|Venue:||Cornbury Park, Oxfordshire|
|Writer:||Pete Hughes, Robin Kappen-Rutterford|
Wilderness is a festival that embraces the eccentric and over-the-top, they encourage dressing up and the variety of amazing costumes could easily be the highlight of the festival for visitors. Into this environment Crystal Fighters were an obvious choice. A band with a clear aesthetic, they covered the stage in Navaho tapestries and front man Sebastian Pringle wore a baggy shirt of the same design.
At the centre of Crystal Fighters’ performance was their Txalaparta, a Basque percussive instrument that resembled a workbench played with wooden batons, often by two people simultaneously. It formed the backbone many of their rhythmic songs like 'I love London' and 'I Do This Every Day', alongside the computerized drums that are another hallmark of the band’s fusion music.
Australian outfit Sheppard played to a relaxed crowd on the Bandstand Stage, and they soon had a large majority up on their feet dancing to their synth-driven indie pop. 'Cheese On Toast', a cheerful look back at 90’s culture, was a clear highlight; people evidently still love the Power rangers. Visually, the band was a hodgepodge of jumpsuits, skinny jeans and neon rave gear. At times their music was also disjointed as they switched from classic pop vocals courtesy of Amy Sheppard and the over-enthusiastic crooning of George Sheppard.
We were Evergreen have a sound made for festivals; delivering jaunty ukulele riffs, hand claps and faultless boy/girl pop harmonies they sat pretty above a crowd of dancing animals and maidens with garlands in their hair. The band created a sunny soundscape that reached its zenith in the single Baby Blue. Their sound, like so many in the Folk Guild Tent and Wilderness in general, shows the changing face of Folk music. It is perhaps fitting that at the old site of Cornbury Festival, great bastion of folk and real ale bellies, a newer generation were dancing away to electronic-infused pop medleys with a clear folk influence.
We Were Evergreen were a firm favourite from the year before and were clearly comfortable in their environment, they told the crowd this was their last festival of the summer and that they intended to enjoy it; they did.
As soon as I walked into Wilderness I knew I liked it. People were camping in the woods, and then as I walked out into the sunlight, the jumbled disarray of tents looked like they had been gently rolled by a giant hand on the gently rolling Cornbury Park estate.
Not the standard bustling corporate metropolis of Reading or Glastonbury; the serried ranks of overpriced tat merchants clamouring to rip off an equally enthusiastic crowd of inebriated dickheads- here the first tents I saw were for a jewellery-making workshop and a wilderness survival class (not the festival, the Ray Mears one. I think).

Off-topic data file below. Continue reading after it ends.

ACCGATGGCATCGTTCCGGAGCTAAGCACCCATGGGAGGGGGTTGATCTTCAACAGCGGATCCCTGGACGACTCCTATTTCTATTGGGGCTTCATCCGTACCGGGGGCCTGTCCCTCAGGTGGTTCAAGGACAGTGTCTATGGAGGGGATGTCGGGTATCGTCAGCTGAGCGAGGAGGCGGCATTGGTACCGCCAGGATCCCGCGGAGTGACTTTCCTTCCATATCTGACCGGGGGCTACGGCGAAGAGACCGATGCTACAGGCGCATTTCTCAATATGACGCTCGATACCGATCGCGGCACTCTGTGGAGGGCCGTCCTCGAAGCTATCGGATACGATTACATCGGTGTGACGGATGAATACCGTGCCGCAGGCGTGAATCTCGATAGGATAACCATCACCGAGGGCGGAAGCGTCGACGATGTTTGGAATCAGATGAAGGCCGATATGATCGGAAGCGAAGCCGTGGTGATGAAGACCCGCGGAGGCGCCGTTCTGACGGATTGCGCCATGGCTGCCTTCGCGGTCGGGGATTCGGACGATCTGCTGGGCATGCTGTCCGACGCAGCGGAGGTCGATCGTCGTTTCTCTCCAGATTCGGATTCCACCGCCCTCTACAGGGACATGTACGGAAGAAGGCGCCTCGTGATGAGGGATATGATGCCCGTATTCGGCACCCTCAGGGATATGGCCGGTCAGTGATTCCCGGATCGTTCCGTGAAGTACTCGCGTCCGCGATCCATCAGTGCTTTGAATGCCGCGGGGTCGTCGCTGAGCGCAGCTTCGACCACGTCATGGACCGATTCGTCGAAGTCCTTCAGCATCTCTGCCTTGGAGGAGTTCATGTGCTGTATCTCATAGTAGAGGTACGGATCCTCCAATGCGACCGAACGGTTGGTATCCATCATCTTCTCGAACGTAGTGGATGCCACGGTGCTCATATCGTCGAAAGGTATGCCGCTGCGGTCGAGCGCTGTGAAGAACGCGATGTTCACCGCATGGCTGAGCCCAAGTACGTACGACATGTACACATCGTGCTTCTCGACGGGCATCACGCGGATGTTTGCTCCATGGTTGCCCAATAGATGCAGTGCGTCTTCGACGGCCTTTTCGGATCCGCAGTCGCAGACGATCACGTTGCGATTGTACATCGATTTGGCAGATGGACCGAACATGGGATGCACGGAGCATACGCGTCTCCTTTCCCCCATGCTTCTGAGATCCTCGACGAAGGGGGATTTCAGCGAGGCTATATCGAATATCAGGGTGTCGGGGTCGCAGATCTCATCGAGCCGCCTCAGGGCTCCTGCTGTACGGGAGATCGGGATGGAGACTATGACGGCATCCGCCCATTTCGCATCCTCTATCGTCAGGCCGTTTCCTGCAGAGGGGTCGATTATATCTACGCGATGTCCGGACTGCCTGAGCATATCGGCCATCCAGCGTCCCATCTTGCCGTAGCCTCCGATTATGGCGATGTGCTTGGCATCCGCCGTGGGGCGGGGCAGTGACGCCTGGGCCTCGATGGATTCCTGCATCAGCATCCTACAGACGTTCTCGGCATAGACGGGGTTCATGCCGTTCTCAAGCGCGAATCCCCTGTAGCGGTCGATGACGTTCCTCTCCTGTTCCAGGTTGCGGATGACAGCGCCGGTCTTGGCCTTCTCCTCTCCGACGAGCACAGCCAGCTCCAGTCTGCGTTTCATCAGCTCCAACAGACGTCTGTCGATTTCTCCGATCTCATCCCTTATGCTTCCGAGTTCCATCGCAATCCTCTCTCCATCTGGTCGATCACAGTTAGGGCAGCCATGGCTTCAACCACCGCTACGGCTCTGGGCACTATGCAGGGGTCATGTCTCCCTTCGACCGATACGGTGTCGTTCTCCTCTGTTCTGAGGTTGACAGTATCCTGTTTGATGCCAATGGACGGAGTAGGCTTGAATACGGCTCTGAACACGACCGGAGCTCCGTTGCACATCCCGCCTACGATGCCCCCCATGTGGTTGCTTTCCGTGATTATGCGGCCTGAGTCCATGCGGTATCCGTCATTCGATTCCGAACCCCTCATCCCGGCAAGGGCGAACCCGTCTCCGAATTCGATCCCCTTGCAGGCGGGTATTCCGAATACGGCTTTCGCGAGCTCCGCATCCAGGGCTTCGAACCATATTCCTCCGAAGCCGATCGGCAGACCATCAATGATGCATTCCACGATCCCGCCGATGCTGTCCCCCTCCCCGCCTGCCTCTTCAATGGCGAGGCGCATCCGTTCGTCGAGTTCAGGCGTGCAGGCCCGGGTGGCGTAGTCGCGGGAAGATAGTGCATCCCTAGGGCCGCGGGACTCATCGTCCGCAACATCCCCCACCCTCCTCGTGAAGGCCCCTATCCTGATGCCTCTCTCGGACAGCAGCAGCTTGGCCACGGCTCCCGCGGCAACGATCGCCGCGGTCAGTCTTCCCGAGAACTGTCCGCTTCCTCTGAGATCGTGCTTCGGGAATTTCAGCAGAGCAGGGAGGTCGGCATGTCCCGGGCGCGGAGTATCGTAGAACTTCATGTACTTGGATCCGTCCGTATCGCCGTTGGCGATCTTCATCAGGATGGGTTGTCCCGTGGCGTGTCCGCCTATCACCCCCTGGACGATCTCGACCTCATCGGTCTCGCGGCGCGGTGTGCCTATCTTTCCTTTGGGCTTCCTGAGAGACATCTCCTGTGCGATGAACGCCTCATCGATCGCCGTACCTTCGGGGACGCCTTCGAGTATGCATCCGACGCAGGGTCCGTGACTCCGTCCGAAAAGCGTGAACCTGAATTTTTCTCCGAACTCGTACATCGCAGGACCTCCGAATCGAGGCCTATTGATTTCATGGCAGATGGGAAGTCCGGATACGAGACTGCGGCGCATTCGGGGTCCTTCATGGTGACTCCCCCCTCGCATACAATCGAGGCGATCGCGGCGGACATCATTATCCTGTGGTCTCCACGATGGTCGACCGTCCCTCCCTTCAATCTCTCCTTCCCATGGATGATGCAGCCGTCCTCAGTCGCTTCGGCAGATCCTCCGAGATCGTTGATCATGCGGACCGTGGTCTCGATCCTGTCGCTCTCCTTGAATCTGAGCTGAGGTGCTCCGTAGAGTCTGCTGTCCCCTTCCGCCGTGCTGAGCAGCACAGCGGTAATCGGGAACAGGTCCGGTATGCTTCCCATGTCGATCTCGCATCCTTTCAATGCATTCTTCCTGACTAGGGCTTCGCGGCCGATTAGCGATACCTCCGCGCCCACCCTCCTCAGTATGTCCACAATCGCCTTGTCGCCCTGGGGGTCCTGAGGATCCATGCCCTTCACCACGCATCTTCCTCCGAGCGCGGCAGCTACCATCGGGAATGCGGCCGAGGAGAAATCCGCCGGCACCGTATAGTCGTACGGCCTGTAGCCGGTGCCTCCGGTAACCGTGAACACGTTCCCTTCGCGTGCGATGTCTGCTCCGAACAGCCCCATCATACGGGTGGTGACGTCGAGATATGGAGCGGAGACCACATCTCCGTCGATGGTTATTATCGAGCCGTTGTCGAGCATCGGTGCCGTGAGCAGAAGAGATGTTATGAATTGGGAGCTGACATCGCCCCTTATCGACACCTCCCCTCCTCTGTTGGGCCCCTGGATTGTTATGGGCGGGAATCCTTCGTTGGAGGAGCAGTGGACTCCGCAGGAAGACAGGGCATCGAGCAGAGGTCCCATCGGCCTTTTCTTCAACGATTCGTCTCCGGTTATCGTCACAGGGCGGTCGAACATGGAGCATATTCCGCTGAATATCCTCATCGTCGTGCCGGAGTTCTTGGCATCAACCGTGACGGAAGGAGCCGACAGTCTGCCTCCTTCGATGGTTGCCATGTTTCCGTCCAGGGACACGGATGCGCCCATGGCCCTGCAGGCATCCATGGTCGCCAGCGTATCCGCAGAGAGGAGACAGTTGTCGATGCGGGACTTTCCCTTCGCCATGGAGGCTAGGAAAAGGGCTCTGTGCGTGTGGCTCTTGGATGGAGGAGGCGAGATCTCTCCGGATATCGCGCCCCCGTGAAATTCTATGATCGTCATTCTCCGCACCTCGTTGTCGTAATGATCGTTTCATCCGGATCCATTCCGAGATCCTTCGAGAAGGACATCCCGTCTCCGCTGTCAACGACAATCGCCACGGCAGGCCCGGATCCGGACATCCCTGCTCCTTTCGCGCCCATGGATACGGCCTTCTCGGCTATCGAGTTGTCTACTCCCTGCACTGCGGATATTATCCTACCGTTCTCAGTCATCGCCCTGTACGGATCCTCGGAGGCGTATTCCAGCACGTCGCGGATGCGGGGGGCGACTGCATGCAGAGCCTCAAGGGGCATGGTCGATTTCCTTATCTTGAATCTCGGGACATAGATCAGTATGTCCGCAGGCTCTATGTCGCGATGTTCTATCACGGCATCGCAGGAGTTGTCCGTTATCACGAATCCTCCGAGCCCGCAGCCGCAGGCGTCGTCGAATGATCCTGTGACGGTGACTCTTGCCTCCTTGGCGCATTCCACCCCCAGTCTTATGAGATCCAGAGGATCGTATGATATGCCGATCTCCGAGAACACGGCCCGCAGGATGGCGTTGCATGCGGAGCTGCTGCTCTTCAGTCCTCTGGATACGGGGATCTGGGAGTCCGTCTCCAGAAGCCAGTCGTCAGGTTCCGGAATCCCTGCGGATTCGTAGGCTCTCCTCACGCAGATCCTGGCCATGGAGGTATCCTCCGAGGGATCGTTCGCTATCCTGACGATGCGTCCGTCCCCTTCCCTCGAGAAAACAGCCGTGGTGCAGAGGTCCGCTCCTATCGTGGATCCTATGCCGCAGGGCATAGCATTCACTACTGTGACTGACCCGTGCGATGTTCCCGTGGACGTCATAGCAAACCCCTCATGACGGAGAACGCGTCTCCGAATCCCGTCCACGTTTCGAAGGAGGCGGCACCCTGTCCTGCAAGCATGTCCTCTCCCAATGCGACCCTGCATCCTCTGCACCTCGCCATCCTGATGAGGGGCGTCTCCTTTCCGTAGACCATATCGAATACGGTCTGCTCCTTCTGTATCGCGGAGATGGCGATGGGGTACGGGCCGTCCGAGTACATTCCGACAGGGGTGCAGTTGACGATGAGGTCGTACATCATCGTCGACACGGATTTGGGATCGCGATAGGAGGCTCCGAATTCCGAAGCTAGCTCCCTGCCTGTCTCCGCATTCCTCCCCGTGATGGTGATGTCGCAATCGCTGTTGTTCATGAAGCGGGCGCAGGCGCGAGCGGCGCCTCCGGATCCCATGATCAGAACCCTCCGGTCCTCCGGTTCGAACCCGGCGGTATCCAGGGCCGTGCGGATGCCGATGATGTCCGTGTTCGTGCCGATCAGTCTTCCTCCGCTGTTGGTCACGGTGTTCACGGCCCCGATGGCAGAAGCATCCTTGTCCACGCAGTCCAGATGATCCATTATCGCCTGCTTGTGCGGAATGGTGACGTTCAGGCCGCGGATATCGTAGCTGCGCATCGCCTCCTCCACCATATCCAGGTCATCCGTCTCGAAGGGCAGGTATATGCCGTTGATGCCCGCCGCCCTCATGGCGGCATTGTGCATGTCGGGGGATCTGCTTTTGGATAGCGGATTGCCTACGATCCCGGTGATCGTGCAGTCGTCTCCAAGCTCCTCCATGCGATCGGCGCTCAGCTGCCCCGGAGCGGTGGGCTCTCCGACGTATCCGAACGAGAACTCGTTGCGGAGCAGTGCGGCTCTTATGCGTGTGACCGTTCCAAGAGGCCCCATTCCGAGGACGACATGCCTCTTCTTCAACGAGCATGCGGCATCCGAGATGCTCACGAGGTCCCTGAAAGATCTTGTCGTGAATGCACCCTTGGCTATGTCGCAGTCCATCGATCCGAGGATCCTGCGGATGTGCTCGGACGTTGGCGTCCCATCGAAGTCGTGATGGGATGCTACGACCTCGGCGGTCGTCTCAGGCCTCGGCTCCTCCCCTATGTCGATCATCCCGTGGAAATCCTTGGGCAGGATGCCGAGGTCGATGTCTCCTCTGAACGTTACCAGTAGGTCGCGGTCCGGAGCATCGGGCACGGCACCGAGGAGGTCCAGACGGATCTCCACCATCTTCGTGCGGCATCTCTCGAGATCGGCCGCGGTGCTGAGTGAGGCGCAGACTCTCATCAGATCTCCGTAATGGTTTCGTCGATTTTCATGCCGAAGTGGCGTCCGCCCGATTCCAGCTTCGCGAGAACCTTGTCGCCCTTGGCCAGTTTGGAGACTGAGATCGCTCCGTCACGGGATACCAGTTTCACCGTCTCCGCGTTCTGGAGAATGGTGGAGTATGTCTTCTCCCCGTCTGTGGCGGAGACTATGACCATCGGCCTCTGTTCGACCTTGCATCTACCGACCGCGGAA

Ok, so it wasn’t actually a hippy commune. In fact, everything was just as overpriced as at any festival, you can’t ask someone to travel all that way with a rented van and stove and not cover their costs. But it was nice stuff at least, I had real ale, a really well-cooked Massaman curry and a venison burger.
The first act I caught on the Main Stage were a suitable folky female trio called The Staves who had an Indigo Girls sort-of vibe. There was quite a lot of folk. We then went to the symposia tents which all weekend held talks on a variety of interesting subjects from the Mars Rover to a Literary death match.
We walked in first on a talk about the poetry of the Amazon, which I wanted to like, but rapidly became painfully upper-middle-class. When our orator taunted us to “Axe your philosophy, pour Agent Orange into the eyes of the forest people, tie Shakespeare’s hands behind his back” we had to leave. The other talk going on at the same time, while less painful, was a rather dreary lecture on permaculture.
Local folk band Stornoway preceded their main stage appearance with an acoustic set snuggled in a tufted hillside which was somehow in aid of Friends of the Earth. Personally I preferred them plugged in, especially one great moment where they segued into Watching Birds with the Countdown theme tune.
Other highlights worthy of mention were East London’s Goodbye Leopold, three girls in hallucinogenic fluorescent leotards who sing a diverse array of African and Indian folk song in beautiful harmony, and Denis Jones, who, despite appearing in the folk tent, used a formidable array of synthesisers to get everyone on their feet and dancing to some powerful dubstep influenced electronica.
What I really liked about Wilderness was the higgledy-piggledy atmosphere. I went to the press tent and said: “I can’t find a list of times anywhere for the different stages” and I was told “That’s part of the ethos of the festival, people are encouraged to walk around and discover new things” (or, it transpired, spend £6 on a programme, just for the convenience of knowing when the bands were playing so you could plan your day). Robin and I are already planning our visit next year...
Posted: Thu 16 August 2012